Your competitive advantage is your secret sauce. Michael Porter talks about competitive advantage as creating and sustaining superior performance. How would you have defined your competitive advantage prior to March 2020, and how has it changed this past year?
Over the years, many print establishments sought their competitive advantage through diversification, and adding products and services. This allowed them to grow overall, and to gain a larger share of wallet from their existing customers. This also lead to stickier relationships with those significant and strategic customers.
On the other end of the spectrum, other print establishments differentiated themselves by becoming specialists. They sought out a product, or market niche, and worked at becoming the best at their targeted market. They used technology to drive out inefficiencies in their operations and in the way they did business. They became product experts and trusted advisors to their clients. And of course, many carefully straddled the middle of these two extremes. Which one were you?
As you evaluate your current market conditions, one question to ask is what has changed within your environment? Will you go to market playing offense or playing defense?
Customers, competitors, capabilities and commodities. We’ve seen a wide spread in the rate and pace of print customers re-engaging with their customers. Some behave as if nothing ever happened, and in fact are thriving. While we see others that may take a long time to return to the good old days.
And how about your competitors, have they been sitting still or working to retool, and reimagine their business? Have they changed their approach to the market in a way that either threatens or enhances your existing position? For an industry under pressure, it certainly seemed like businesses continued to invest in new equipment and technology this past year.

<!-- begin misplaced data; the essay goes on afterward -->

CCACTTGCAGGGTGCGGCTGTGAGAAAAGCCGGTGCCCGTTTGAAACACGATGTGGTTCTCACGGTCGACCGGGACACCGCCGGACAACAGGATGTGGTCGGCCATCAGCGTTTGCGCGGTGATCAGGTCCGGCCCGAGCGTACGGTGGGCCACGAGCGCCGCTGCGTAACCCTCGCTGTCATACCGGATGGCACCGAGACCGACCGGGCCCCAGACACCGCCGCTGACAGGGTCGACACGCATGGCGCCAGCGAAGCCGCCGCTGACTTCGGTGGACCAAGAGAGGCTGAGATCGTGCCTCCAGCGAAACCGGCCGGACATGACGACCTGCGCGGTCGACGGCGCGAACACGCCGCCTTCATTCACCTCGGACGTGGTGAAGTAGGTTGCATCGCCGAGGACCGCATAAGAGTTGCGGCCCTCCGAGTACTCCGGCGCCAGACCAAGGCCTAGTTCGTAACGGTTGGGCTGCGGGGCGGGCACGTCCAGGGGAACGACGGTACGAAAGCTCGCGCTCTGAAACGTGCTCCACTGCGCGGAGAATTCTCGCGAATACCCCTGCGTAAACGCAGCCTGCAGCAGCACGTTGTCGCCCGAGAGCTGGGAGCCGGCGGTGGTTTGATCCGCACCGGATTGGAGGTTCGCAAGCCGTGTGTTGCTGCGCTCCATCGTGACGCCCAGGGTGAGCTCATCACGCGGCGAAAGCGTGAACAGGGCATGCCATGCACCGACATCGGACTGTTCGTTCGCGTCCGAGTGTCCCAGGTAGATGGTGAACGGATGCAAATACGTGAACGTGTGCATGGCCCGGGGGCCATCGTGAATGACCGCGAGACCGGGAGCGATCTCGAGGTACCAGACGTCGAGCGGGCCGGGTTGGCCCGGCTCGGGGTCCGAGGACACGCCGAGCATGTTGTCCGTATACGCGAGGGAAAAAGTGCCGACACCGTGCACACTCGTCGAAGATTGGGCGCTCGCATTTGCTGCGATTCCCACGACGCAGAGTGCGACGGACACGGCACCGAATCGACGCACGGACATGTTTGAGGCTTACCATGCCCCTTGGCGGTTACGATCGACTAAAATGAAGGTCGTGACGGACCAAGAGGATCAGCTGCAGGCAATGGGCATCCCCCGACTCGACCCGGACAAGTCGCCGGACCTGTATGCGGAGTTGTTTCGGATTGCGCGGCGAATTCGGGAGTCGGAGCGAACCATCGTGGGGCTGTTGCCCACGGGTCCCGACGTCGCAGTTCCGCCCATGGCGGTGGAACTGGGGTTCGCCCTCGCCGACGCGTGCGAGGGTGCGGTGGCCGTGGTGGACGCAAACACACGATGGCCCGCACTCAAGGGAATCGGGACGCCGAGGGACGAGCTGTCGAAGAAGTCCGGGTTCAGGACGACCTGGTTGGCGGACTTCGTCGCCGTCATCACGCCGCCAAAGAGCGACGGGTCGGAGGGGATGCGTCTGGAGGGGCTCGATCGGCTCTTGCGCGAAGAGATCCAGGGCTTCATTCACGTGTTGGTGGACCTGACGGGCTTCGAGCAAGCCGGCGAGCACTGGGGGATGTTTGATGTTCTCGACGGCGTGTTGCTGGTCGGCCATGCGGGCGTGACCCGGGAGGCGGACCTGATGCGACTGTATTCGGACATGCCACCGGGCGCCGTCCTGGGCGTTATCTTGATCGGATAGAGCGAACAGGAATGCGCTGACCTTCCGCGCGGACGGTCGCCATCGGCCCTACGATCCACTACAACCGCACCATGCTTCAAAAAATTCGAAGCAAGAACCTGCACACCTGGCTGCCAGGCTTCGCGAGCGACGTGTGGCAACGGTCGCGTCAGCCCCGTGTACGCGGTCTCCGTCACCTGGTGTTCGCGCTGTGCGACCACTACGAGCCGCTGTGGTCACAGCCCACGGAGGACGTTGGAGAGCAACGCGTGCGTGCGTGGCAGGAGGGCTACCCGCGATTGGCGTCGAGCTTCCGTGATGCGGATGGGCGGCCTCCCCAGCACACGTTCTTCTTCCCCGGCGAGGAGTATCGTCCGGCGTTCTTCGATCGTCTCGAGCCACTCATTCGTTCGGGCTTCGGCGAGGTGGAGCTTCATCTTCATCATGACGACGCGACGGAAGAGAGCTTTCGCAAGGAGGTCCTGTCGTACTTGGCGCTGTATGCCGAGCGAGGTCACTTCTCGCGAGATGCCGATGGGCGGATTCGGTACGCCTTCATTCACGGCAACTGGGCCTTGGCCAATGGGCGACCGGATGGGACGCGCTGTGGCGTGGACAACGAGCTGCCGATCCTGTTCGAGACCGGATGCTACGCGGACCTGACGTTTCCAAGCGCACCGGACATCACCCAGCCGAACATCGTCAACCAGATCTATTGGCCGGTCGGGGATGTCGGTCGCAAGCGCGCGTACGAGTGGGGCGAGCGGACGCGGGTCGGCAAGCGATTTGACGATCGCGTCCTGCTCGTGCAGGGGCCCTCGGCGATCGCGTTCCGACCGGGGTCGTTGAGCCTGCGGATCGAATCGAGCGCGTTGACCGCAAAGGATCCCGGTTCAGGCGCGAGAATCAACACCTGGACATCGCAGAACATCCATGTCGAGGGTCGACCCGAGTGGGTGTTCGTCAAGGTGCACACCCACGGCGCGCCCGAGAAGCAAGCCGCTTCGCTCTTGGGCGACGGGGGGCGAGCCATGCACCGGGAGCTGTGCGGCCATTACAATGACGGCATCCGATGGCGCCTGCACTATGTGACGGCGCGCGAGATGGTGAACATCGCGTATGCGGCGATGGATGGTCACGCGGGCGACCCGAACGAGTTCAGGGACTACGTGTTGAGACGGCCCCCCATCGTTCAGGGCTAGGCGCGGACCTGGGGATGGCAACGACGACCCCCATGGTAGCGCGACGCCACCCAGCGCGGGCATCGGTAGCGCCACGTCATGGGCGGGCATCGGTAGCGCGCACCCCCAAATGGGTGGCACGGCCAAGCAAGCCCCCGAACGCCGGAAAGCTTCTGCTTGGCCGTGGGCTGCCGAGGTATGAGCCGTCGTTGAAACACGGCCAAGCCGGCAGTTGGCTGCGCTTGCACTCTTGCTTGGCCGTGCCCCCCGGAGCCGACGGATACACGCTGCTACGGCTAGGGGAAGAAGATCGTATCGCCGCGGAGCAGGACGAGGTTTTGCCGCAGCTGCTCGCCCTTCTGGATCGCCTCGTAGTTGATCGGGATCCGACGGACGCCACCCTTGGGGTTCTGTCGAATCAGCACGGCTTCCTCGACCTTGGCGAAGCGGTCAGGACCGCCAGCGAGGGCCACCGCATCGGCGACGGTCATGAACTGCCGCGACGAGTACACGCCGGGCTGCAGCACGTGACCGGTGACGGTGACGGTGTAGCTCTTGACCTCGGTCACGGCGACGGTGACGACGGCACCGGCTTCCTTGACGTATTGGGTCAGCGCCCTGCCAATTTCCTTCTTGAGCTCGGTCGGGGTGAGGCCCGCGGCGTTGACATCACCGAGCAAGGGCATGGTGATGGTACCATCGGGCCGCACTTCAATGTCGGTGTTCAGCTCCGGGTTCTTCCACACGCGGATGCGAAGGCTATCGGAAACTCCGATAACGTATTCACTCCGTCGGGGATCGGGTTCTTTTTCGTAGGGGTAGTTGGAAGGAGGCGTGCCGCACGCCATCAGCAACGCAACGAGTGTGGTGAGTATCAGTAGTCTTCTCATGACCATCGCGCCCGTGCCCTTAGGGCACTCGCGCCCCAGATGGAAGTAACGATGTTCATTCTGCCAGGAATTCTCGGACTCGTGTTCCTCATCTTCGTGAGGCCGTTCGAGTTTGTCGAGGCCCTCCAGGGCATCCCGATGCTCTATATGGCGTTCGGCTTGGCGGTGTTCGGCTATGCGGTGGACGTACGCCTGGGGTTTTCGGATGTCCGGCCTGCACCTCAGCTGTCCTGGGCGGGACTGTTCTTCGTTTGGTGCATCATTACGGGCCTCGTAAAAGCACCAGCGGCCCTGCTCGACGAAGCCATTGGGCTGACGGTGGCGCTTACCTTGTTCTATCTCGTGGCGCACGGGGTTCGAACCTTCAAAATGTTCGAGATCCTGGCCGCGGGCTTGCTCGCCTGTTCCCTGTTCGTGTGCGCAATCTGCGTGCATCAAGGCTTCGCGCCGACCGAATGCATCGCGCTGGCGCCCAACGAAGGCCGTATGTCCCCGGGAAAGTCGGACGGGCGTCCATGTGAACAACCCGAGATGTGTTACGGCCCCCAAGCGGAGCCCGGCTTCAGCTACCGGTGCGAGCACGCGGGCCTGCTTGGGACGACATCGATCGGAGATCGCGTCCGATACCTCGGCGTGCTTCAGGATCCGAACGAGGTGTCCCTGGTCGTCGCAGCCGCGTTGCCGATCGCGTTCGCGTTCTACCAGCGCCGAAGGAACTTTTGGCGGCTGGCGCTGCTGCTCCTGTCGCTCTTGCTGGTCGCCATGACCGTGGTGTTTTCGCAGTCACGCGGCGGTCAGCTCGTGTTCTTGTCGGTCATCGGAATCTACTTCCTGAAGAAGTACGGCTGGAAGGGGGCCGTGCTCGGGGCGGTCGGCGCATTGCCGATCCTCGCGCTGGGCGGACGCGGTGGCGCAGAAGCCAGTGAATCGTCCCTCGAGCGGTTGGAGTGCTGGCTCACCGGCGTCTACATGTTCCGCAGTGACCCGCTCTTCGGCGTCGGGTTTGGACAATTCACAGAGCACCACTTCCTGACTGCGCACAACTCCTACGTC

Recent price increases for substrates may hamper the ability to raise prices overall. While delivery delays to certain segments of the mail system in 2020 has impacted the confidence of direct mail in several markets. So, what has changed within your environment?
No doubt, there will be “triggering events” that should open the door to new business. The big question is, at what level will you participate in capturing these new opportunities?
For some printers, it will be business as usual. For others, they will need to evaluate their market conditions, work to understand the current state of their customer base, and their teams’ ability to capture that pent-up demand. They should be cognizant of any changes in how their customers want to do business. Let’s face it, this last year has changed everyone’s expectations and perceptions of what can and can’t be done in both our personal and business lives.
Your competitors in this new environment may be the same usual suspects as before or they may be ghost competitors — ones that you never see. Print aggregators and online print solutions seem to have expanded their reach in many markets. They provide the infrastructure and technology solution that captures large segments of business and funnels projects out to their print partners in a distribute and print model. Keep your eyes open for these both as opportunities, and as potential threats to your current customer base.
This is the time to examine and re-frame your competitive advantage for today’s market place. Be clear on how will you keep your existing clients, get new clients and how will you keep them. Have a plan on how you will adjust and align to any new customer expectations and with those who are now working from home. Have a plan to re-build your workforce as well. As you may have been able to retain most of your experienced staff, many are finding it difficult to add people to their workforce.
Make the time to carve out your unique strengths. Your competitive advantage is your secret sauce. Make sure that it is crystal clear to everyone on your team, and relevant in today’s new environment.
Mike Philie can help validate what’s working and what may need to change in your business. Changing the trajectory of a business is difficult to do while simultaneously operating the core competencies. Mike provides strategy and insight to owners and CEOs in the Graphic Communications Industry by providing direct and realistic assessments, not being afraid to voice the unpopular opinion and helping leaders navigate change through a common sense and practical approach. Learn more at www.philiegroup.com, LinkedIn or email at firstname.lastname@example.org.
Originally published in Printing Impressions